"A verbal contract isn’t worth the paper it’s printed on."
Kelly Phillips Erb a/k/a Tax Girl drolly described this recent Tax Court case on her blog for Forbes. Mr. Seward was a regular customer at the Waffle House in Grand Bay, Alabama. From time to time he would buy lottery tickets in Florida that he would share with friends and give as tips to employees at the Waffle House. (Lotteries are illegal in Alabama.) Waffle House waitress Tonda Lynn Dickerson received a lottery ticket from Mr. Seward as a tip. Tonda Lynn’s ticket from Mr. Seward won $10 million (paid over 30 years or $5 million as a lump sum) in the Florida lottery.
The other Waffle House employees claimed there was a standing verbal agreement to share any lottery winnings among them; and further, it was agreed that the winner would buy Mr. Seward a new pickup truck.
That’s not the way Tonda remembered it. She didn’t share her winnings with her co-workers. Her co-workers and Mr. Seward sued her for breach of contract and fraud. The good news for the co-workers was that the court held that there was an oral agreement to share winnings. The bad news was that, under Alabama law, contracts related to gambling (illegal in Alabama and including playing in lotteries) are unenforceable. Ouch. Your typical Pyrrhic victory - winning the battle and losing the war.
Meanwhile, back at the ranch, Tonda Lynn was doing some tax planning for her winnings. She formed an S corporation called 9 Mill, Inc. along with some members of her family. When claiming the winnings, Tonda signed the ticket in the corporation’s name. Tonda Lynn retained 49% of the stock in 9 Mill, Inc. and her parents and siblings split the remaining 51% of stock.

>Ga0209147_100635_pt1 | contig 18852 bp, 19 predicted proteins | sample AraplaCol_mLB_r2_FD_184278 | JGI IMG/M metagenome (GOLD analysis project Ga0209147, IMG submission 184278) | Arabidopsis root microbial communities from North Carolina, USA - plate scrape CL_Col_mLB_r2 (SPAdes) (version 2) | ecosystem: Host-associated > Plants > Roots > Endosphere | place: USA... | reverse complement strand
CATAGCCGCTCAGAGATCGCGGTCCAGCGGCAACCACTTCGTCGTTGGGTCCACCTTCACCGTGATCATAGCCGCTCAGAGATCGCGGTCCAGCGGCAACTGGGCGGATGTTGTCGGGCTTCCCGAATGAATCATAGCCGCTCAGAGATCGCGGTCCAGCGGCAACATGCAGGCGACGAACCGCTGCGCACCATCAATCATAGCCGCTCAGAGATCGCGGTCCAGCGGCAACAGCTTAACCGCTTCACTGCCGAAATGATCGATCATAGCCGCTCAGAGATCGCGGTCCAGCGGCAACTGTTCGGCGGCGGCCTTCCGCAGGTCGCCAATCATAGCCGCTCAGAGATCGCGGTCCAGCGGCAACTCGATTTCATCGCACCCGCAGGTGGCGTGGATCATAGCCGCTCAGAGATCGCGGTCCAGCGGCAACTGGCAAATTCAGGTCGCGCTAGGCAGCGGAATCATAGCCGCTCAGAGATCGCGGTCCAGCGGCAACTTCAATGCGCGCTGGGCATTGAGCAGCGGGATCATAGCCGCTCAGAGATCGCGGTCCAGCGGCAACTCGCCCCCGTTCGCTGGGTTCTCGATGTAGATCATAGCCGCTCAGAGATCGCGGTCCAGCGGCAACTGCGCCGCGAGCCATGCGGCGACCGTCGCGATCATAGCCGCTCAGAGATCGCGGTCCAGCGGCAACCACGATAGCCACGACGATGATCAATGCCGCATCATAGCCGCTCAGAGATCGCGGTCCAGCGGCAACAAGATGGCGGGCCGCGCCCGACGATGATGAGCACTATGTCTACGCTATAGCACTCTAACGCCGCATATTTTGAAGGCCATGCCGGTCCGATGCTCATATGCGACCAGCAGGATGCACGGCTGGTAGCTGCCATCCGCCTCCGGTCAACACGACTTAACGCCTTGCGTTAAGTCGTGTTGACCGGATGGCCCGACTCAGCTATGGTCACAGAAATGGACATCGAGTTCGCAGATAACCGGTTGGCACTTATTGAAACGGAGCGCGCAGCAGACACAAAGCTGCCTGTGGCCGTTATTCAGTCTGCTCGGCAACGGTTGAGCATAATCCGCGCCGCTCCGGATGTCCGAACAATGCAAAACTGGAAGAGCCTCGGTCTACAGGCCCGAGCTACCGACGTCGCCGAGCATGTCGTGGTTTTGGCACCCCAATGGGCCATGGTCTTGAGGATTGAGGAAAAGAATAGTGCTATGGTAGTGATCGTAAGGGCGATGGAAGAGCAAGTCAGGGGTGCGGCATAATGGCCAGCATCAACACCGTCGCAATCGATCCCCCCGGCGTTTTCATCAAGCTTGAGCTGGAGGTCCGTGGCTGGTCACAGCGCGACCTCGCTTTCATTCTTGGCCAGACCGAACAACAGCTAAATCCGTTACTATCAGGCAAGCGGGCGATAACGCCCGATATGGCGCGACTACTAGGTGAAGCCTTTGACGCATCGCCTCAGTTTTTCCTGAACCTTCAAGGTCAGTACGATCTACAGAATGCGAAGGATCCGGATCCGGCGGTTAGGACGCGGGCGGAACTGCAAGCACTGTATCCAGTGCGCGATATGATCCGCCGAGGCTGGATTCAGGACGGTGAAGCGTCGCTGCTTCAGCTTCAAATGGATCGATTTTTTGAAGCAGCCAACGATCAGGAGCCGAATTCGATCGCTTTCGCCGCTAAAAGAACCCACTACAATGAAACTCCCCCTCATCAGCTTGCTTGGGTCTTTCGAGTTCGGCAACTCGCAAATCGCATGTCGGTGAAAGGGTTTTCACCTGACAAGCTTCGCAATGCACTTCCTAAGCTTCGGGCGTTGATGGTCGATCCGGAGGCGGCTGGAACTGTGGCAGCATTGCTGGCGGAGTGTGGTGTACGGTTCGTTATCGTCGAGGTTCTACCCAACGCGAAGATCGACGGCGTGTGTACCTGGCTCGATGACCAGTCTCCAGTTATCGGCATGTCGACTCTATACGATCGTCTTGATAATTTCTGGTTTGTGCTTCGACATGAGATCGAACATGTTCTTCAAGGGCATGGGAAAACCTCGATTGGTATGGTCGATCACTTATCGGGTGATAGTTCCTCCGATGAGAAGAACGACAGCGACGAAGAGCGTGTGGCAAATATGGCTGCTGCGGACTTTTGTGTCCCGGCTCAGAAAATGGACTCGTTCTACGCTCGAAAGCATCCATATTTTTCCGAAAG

Enter Toya Sue Washington, an attorney with the Estate and Gift Tax Division of the IRS. Toya Sue looked at the transactions involving the corporation and transfer of ownership to family members and determined in 2007, quite rightly in my opinion, that Tonda Lynn had made taxable gifts. Toya Sue assessed Tonda Lynn $771,570 in gift tax.
Tonda Lynn challenged the IRS assessment. Her theory? She said that she and her family had an agreement that if any one of them ever won the lottery, they would share it. Sound familiar? The result? The Tax Court held that even if the family did have an agreement, just like the agreement with co-workers at the Waffle House, it would be unenforceable under the same state law that found that similar agreement to be a contract related to gambling and, thus, unenforceable. One has to wonder why she thought there would be a different result this time around.
It wasn’t a complete loss at Tax Court though. Even though Tonda Lynn was found to have made a gift, the value of the gift was discounted because at the time of the transfer, her claim was publicly embroiled in litigation with the Waffle House co-workers and Mr. Seward. Therefore, the value of 80% of the prize (the part subject to suit) was discounted 67% because of the cost, hazard and time delay of litigation. The result from the Tax Court (T.C.) is that the value of the gift was discounted 53.6%. The tax court decision came down 13 years to the day from the date of the winning ticket.
The opinion in T.C. Memo 2012-60 written by Judge Wherry is worth reading. Here are the section headings in the Findings of Fact: I. She’s Got a Ticket To Ride; II. Family Values; III. "Inc."-ing the Deal; IV. Eye on the Booty; V. House of Waffling; and VI. Looking a Gift Horse in the Mouth.
That’s not all. Before her big win, Tonda Lynn Dickerson had been married to a man named Stacy Martin, but she and Martin divorced before she won the $10 million. After she won the lawsuits brought by the co-workers and Mr. Seward, Tonda’s ex forced his way into Tonda’s pickup truck and drove her from Grand Bay across the state line to Jackson, Mississippi. Once there, Tonda pulled out a .22 caliber pistol from her purse, shot and wounded her abductor. Tonda was not charged, and Martin was expected to be charged with kidnaping.